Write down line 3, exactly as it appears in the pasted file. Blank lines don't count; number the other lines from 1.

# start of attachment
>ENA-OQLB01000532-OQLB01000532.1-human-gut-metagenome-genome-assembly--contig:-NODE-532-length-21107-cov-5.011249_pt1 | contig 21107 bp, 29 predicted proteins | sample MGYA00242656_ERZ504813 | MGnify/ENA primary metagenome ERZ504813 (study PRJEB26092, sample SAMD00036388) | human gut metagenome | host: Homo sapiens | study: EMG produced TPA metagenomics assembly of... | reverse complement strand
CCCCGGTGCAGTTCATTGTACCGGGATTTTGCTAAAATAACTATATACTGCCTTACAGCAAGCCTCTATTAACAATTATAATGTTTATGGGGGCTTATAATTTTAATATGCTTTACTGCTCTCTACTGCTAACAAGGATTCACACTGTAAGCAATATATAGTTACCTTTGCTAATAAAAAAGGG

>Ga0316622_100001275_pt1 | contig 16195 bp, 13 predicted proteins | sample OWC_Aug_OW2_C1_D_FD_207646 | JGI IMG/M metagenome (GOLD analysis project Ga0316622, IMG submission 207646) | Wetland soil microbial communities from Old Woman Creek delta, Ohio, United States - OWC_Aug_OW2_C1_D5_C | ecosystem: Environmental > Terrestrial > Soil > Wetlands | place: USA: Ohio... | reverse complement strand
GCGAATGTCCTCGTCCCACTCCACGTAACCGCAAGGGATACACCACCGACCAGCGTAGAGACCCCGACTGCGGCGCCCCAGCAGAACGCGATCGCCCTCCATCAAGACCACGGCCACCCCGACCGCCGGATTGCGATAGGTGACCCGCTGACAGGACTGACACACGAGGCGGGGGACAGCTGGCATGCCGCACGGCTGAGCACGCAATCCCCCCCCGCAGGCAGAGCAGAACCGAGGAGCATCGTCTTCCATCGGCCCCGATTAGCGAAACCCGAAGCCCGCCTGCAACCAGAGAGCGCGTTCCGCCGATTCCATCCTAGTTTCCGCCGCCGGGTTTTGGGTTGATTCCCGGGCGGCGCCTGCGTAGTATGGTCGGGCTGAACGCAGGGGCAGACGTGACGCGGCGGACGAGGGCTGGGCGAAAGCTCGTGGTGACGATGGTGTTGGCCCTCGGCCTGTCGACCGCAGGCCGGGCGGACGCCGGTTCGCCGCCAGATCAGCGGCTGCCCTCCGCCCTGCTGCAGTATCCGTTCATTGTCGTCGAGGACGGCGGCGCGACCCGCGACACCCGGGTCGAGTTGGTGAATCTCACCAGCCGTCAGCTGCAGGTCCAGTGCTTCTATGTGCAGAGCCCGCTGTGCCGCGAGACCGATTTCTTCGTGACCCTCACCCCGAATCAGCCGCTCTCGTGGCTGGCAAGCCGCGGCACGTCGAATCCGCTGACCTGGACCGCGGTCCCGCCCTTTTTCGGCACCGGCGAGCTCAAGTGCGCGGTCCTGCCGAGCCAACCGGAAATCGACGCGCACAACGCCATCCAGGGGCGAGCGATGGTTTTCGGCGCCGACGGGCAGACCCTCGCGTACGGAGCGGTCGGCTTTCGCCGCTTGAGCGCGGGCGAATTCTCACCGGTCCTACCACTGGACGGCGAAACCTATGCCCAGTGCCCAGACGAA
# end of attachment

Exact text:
>Ga0316622_100001275_pt1 | contig 16195 bp, 13 predicted proteins | sample OWC_Aug_OW2_C1_D_FD_207646 | JGI IMG/M metagenome (GOLD analysis project Ga0316622, IMG submission 207646) | Wetland soil microbial communities from Old Woman Creek delta, Ohio, United States - OWC_Aug_OW2_C1_D5_C | ecosystem: Environmental > Terrestrial > Soil > Wetlands | place: USA: Ohio... | reverse complement strand